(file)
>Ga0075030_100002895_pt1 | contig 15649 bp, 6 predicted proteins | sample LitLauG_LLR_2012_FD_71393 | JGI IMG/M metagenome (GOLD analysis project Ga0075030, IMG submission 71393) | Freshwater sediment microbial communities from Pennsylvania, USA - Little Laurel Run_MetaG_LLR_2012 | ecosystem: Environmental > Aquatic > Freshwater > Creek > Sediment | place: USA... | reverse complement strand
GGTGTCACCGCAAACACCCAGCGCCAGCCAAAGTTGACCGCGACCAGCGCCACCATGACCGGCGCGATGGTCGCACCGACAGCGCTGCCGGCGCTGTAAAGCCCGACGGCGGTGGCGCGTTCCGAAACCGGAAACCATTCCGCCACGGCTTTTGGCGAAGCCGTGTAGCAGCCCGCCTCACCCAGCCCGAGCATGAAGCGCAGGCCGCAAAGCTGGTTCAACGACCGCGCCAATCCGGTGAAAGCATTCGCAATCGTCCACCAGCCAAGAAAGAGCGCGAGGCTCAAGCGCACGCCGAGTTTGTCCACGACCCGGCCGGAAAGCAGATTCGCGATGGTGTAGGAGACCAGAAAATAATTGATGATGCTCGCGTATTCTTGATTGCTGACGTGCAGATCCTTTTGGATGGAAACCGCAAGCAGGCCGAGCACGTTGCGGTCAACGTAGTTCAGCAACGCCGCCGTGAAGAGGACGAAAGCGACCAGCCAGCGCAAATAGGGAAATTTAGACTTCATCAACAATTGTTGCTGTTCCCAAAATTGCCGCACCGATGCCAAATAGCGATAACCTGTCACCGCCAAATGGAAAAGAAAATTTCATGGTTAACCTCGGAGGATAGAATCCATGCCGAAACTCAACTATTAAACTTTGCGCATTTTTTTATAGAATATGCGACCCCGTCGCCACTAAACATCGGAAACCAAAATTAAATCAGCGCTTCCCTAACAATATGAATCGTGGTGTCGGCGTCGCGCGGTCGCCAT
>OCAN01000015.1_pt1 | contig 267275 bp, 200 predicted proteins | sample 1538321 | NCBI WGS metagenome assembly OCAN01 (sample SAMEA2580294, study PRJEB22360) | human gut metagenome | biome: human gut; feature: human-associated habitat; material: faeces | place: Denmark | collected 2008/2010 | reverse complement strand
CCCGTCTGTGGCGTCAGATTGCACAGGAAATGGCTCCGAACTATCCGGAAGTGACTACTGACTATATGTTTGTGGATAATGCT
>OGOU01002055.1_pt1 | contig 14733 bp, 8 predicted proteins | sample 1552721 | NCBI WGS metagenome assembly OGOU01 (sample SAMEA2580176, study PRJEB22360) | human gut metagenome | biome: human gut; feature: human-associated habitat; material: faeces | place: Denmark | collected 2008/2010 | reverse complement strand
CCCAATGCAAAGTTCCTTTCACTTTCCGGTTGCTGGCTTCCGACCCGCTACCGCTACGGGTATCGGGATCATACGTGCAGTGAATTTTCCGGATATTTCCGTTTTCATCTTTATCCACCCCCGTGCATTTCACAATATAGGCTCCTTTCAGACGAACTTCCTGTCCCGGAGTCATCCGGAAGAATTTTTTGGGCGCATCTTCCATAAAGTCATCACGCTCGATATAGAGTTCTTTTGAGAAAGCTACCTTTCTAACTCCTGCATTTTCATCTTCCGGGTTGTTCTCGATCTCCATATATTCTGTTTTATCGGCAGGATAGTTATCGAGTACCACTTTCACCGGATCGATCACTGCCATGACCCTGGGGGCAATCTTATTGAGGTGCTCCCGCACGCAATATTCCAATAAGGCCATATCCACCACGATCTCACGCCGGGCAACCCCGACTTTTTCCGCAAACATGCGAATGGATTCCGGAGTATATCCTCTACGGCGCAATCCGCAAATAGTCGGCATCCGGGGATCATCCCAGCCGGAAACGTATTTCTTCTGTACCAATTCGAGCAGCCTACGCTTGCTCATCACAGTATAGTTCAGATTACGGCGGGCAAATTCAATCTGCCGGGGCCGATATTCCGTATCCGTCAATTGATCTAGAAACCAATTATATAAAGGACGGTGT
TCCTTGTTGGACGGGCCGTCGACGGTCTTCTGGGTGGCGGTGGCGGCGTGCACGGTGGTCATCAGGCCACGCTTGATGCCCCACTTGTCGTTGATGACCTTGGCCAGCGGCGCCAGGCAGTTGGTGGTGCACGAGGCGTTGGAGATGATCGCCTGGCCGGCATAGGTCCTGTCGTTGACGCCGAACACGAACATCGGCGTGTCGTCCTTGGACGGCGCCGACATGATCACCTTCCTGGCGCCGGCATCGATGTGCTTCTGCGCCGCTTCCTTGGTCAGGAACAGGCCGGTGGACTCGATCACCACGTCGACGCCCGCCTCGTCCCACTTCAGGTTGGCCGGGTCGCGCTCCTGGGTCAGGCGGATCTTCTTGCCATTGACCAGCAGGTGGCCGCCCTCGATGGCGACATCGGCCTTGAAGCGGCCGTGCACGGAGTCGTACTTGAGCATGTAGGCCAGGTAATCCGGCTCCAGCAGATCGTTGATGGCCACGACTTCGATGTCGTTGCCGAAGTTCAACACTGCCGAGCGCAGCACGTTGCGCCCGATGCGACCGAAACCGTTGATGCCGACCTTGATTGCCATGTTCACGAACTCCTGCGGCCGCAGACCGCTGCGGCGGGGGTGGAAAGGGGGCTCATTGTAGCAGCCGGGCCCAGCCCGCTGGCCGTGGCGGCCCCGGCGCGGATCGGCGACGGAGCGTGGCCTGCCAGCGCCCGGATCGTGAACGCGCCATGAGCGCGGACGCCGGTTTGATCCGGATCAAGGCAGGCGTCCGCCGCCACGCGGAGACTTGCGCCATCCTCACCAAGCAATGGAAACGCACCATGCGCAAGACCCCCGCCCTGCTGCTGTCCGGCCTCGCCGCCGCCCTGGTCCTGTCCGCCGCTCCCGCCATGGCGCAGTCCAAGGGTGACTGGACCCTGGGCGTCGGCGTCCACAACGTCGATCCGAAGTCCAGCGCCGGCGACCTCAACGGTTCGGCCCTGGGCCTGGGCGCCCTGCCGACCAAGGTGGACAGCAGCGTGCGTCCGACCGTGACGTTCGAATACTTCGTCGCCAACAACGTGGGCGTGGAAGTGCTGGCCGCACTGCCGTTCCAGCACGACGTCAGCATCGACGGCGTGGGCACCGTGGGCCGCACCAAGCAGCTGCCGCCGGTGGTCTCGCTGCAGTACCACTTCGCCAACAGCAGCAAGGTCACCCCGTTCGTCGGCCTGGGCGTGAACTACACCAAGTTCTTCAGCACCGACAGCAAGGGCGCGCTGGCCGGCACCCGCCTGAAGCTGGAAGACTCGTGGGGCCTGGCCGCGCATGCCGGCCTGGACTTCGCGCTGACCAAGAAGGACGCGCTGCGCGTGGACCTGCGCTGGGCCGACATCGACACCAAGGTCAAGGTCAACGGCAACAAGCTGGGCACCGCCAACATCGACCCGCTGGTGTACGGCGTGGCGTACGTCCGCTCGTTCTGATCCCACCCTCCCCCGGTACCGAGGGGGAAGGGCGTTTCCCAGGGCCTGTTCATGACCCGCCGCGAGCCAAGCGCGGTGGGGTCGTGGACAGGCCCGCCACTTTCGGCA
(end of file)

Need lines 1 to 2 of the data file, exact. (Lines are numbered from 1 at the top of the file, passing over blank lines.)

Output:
>Ga0075030_100002895_pt1 | contig 15649 bp, 6 predicted proteins | sample LitLauG_LLR_2012_FD_71393 | JGI IMG/M metagenome (GOLD analysis project Ga0075030, IMG submission 71393) | Freshwater sediment microbial communities from Pennsylvania, USA - Little Laurel Run_MetaG_LLR_2012 | ecosystem: Environmental > Aquatic > Freshwater > Creek > Sediment | place: USA... | reverse complement strand
GGTGTCACCGCAAACACCCAGCGCCAGCCAAAGTTGACCGCGACCAGCGCCACCATGACCGGCGCGATGGTCGCACCGACAGCGCTGCCGGCGCTGTAAAGCCCGACGGCGGTGGCGCGTTCCGAAACCGGAAACCATTCCGCCACGGCTTTTGGCGAAGCCGTGTAGCAGCCCGCCTCACCCAGCCCGAGCATGAAGCGCAGGCCGCAAAGCTGGTTCAACGACCGCGCCAATCCGGTGAAAGCATTCGCAATCGTCCACCAGCCAAGAAAGAGCGCGAGGCTCAAGCGCACGCCGAGTTTGTCCACGACCCGGCCGGAAAGCAGATTCGCGATGGTGTAGGAGACCAGAAAATAATTGATGATGCTCGCGTATTCTTGATTGCTGACGTGCAGATCCTTTTGGATGGAAACCGCAAGCAGGCCGAGCACGTTGCGGTCAACGTAGTTCAGCAACGCCGCCGTGAAGAGGACGAAAGCGACCAGCCAGCGCAAATAGGGAAATTTAGACTTCATCAACAATTGTTGCTGTTCCCAAAATTGCCGCACCGATGCCAAATAGCGATAACCTGTCACCGCCAAATGGAAAAGAAAATTTCATGGTTAACCTCGGAGGATAGAATCCATGCCGAAACTCAACTATTAAACTTTGCGCATTTTTTTATAGAATATGCGACCCCGTCGCCACTAAACATCGGAAACCAAAATTAAATCAGCGCTTCCCTAACAATATGAATCGTGGTGTCGGCGTCGCGCGGTCGCCAT